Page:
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Title: Optimizing data-intensive computations in existing libraries with split annotations
Data movement between main memory and the CPU is a major bottleneck in parallel data-intensive applications. In response, researchers have proposed using compilers and intermediate representations (IRs) that apply optimizations such as loop fusion under existing high-level APIs such as NumPy and TensorFlow. Even though these techniques generally do not require changes to user applications, they require intrusive changes to the library itself: often, library developers must rewrite each function using a new IR. In this paper, we propose a new technique called split annotations (SAs) that enables key data movement optimizations over unmodified library functions. SAs only require developers to annotate functions and implement an API that specifies how to partition data in the library. The annotation and API describe how to enable cross-function data pipelining and parallelization, while respecting each function's correctness constraints. We implement a parallel runtime for SAs in a system called Mozart. We show that Mozart can accelerate workloads in libraries such as Intel MKL and Pandas by up to 15x, with no library modifications. Mozart also provides performance gains competitive with solutions that require rewriting libraries, and can sometimes outperform these systems by up to 2x by leveraging existing hand-optimized code.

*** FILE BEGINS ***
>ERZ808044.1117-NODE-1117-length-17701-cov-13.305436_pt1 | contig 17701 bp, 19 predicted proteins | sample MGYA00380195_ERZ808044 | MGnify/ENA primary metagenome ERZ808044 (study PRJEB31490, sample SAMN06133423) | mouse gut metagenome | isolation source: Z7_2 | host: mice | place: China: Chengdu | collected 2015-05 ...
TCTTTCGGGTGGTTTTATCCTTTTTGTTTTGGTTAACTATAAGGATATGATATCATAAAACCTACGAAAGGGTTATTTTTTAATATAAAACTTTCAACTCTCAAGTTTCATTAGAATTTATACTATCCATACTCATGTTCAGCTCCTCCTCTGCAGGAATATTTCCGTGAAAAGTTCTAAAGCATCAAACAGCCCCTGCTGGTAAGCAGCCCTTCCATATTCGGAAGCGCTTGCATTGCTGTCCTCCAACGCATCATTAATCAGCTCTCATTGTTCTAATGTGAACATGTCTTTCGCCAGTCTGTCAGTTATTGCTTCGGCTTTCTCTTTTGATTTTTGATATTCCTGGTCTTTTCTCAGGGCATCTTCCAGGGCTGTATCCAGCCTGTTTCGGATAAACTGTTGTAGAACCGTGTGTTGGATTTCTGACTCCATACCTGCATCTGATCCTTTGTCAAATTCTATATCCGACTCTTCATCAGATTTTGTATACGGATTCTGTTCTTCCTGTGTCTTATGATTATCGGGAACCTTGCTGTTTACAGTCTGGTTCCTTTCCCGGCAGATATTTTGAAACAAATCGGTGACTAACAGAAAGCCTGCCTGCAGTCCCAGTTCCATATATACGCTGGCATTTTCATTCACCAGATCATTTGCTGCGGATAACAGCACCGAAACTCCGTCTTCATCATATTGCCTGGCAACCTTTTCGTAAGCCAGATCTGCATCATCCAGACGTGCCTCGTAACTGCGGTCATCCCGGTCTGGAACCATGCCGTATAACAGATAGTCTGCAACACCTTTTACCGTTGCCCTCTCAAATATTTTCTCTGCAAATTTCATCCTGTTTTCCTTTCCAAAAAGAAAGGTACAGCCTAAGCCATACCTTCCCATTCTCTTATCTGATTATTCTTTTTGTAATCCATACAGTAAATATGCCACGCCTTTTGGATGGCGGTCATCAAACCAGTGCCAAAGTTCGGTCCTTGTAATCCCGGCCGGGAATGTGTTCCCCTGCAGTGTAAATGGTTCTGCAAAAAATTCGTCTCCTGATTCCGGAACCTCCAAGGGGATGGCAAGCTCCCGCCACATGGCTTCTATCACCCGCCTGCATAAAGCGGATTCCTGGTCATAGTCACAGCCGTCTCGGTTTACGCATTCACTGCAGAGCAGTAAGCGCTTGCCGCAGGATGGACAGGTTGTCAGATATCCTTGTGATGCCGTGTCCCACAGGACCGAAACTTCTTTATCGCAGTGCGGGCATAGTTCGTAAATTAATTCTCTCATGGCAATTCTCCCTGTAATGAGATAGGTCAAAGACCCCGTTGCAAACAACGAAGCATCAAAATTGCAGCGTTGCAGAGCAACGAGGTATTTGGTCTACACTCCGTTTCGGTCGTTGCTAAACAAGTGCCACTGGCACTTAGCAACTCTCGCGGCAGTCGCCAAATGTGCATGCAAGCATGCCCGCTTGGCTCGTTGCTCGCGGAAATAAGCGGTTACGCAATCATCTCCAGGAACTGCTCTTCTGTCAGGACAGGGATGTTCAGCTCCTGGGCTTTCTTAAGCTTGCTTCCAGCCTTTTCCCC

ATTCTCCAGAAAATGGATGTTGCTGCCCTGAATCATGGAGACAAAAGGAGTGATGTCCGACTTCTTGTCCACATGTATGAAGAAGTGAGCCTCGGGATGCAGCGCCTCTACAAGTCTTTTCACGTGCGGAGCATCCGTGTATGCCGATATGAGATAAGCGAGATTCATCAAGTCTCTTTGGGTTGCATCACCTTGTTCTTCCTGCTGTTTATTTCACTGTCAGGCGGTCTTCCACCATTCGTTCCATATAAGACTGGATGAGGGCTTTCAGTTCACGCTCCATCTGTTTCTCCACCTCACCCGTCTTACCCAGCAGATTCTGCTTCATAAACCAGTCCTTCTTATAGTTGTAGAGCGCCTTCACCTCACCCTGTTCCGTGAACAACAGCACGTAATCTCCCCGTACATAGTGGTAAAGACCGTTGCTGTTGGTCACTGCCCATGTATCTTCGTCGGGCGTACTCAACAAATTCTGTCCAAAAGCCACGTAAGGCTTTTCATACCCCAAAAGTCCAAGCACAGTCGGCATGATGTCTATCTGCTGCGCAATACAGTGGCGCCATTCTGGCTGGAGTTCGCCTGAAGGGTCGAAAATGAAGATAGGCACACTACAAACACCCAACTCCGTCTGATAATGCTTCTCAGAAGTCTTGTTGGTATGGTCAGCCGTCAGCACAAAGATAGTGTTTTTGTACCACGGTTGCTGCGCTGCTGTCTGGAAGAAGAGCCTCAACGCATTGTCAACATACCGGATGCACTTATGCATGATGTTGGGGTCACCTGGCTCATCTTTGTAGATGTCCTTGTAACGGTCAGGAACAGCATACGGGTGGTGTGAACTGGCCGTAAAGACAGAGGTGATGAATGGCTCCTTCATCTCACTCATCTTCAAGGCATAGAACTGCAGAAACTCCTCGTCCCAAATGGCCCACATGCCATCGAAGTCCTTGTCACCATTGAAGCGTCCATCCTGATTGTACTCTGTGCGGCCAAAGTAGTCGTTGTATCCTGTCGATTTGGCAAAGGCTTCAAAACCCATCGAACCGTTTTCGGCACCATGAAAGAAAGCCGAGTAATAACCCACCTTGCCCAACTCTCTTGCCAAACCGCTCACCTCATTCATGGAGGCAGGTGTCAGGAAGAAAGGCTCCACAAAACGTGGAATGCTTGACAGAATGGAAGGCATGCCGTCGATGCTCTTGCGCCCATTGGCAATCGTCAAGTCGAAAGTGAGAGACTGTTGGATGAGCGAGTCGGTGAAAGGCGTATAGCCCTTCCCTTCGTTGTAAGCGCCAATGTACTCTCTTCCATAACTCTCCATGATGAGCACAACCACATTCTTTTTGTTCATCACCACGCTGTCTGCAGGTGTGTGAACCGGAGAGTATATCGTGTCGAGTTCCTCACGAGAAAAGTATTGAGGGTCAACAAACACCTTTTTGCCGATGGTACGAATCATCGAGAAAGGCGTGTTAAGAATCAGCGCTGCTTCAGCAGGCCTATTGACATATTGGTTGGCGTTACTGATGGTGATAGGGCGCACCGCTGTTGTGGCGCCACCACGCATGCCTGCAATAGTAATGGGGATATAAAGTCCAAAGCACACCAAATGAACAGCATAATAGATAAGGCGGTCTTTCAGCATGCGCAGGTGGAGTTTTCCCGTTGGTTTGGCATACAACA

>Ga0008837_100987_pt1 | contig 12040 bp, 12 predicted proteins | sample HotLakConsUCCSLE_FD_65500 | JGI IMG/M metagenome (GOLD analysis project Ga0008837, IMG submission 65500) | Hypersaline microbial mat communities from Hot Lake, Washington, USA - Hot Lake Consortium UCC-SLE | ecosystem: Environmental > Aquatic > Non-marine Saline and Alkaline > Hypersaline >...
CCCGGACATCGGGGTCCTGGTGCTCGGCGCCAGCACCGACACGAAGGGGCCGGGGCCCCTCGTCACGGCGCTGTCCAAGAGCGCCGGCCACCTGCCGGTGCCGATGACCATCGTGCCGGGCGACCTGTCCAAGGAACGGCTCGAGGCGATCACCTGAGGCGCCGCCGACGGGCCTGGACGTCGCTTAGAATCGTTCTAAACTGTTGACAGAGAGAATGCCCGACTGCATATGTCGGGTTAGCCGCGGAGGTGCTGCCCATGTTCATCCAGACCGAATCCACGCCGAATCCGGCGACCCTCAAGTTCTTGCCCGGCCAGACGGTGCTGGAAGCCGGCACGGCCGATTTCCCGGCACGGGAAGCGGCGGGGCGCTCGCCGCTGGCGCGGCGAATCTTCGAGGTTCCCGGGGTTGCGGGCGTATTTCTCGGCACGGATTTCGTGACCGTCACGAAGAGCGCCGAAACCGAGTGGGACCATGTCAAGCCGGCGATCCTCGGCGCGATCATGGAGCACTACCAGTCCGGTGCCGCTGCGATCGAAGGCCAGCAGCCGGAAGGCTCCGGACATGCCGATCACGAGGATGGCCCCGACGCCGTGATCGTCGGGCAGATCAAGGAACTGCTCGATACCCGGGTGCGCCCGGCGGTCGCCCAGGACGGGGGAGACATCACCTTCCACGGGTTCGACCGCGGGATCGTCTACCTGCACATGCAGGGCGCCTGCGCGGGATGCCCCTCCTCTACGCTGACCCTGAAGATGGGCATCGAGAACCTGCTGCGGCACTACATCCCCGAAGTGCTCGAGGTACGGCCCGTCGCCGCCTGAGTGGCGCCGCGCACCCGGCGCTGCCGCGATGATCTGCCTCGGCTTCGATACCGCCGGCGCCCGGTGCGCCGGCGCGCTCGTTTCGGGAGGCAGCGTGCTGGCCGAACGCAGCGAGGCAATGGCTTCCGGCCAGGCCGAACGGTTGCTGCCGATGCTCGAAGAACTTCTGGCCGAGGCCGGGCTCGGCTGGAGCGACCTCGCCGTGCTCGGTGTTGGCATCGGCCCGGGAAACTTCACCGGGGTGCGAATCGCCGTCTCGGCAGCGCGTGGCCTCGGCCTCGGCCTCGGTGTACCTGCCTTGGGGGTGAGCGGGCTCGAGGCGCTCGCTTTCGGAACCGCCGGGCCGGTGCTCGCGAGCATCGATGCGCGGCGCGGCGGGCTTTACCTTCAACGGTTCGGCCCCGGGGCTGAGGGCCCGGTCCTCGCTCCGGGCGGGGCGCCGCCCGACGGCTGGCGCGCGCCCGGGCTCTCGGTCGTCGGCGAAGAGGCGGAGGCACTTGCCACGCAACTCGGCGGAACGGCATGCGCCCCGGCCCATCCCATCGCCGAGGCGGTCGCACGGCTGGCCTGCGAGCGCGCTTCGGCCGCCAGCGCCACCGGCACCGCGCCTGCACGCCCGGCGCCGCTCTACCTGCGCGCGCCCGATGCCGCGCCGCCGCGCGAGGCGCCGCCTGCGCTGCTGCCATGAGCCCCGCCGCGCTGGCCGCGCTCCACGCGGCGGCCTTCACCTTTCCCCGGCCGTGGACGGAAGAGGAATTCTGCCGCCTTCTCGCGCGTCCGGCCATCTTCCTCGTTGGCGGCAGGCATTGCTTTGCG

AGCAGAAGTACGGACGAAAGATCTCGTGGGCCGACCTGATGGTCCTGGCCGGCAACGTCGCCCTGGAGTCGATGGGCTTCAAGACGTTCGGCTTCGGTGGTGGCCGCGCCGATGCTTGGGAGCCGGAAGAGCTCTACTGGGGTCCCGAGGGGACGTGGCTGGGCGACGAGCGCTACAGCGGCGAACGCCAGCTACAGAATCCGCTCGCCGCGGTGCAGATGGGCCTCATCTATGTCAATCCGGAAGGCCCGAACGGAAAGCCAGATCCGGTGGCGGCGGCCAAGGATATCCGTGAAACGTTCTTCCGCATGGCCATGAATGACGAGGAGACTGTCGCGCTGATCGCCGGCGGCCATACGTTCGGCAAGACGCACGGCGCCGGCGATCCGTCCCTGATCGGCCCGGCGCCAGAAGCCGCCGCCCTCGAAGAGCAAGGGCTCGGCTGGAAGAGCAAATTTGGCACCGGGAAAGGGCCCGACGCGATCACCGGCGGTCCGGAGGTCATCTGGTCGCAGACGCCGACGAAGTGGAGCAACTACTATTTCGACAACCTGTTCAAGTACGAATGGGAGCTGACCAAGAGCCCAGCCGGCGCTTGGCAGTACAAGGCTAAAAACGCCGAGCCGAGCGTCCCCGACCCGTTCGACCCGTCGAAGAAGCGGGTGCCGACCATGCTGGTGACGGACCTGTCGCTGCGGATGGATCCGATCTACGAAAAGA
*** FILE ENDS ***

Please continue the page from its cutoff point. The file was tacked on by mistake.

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Page Range or eLocation-ID:
291 to 305
Sponsoring Org:
National Science Foundation
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